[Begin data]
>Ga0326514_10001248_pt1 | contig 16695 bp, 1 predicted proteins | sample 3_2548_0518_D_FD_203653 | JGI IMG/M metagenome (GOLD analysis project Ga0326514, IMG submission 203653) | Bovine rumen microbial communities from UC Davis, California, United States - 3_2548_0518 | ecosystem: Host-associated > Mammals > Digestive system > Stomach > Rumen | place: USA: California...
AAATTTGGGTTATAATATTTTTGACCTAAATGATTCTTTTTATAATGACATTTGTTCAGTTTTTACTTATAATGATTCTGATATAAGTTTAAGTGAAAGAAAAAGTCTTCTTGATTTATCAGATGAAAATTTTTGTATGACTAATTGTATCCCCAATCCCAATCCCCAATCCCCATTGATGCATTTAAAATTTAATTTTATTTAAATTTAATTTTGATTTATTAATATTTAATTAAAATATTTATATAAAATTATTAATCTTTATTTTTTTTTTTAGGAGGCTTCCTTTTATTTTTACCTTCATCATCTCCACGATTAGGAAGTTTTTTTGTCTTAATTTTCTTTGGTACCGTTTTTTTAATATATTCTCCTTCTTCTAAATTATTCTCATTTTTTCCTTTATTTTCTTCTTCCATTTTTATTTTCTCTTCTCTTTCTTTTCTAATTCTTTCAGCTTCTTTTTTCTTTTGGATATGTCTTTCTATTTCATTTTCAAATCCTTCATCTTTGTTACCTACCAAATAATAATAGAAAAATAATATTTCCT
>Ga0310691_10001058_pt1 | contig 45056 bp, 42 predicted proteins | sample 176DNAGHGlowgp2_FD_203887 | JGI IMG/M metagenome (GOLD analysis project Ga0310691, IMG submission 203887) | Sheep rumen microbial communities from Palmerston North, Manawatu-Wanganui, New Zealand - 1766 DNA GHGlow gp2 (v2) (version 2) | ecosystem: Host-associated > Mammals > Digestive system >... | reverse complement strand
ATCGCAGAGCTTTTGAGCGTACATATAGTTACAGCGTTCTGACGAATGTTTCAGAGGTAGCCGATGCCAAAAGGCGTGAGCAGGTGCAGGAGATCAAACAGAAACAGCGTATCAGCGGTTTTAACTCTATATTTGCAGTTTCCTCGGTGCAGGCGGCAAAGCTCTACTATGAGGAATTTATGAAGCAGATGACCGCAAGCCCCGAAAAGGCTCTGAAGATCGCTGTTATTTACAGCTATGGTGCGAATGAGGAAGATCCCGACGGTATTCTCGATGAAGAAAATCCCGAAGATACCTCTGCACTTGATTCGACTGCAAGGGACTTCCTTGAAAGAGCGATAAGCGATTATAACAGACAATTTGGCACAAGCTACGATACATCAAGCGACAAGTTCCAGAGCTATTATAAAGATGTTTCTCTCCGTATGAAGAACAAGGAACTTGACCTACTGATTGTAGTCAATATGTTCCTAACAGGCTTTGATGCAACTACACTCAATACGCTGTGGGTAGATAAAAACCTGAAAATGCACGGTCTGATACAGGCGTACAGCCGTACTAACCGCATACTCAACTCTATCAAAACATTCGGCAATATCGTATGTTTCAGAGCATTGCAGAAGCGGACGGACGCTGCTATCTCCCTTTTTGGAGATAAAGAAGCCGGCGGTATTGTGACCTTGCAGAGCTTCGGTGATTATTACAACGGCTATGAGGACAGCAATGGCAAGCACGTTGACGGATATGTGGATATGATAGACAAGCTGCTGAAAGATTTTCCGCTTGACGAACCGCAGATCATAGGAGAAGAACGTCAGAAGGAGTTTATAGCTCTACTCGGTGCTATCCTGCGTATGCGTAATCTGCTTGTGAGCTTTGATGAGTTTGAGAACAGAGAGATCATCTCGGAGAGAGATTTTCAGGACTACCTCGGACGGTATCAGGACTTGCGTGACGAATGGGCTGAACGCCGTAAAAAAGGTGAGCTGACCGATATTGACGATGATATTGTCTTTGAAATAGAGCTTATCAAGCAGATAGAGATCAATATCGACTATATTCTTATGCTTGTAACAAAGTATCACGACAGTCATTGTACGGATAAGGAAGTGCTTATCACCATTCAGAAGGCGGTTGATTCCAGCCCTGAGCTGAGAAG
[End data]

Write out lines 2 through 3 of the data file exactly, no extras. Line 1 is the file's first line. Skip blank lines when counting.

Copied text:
AAATTTGGGTTATAATATTTTTGACCTAAATGATTCTTTTTATAATGACATTTGTTCAGTTTTTACTTATAATGATTCTGATATAAGTTTAAGTGAAAGAAAAAGTCTTCTTGATTTATCAGATGAAAATTTTTGTATGACTAATTGTATCCCCAATCCCAATCCCCAATCCCCATTGATGCATTTAAAATTTAATTTTATTTAAATTTAATTTTGATTTATTAATATTTAATTAAAATATTTATATAAAATTATTAATCTTTATTTTTTTTTTTAGGAGGCTTCCTTTTATTTTTACCTTCATCATCTCCACGATTAGGAAGTTTTTTTGTCTTAATTTTCTTTGGTACCGTTTTTTTAATATATTCTCCTTCTTCTAAATTATTCTCATTTTTTCCTTTATTTTCTTCTTCCATTTTTATTTTCTCTTCTCTTTCTTTTCTAATTCTTTCAGCTTCTTTTTTCTTTTGGATATGTCTTTCTATTTCATTTTCAAATCCTTCATCTTTGTTACCTACCAAATAATAATAGAAAAATAATATTTCCT
>Ga0310691_10001058_pt1 | contig 45056 bp, 42 predicted proteins | sample 176DNAGHGlowgp2_FD_203887 | JGI IMG/M metagenome (GOLD analysis project Ga0310691, IMG submission 203887) | Sheep rumen microbial communities from Palmerston North, Manawatu-Wanganui, New Zealand - 1766 DNA GHGlow gp2 (v2) (version 2) | ecosystem: Host-associated > Mammals > Digestive system >... | reverse complement strand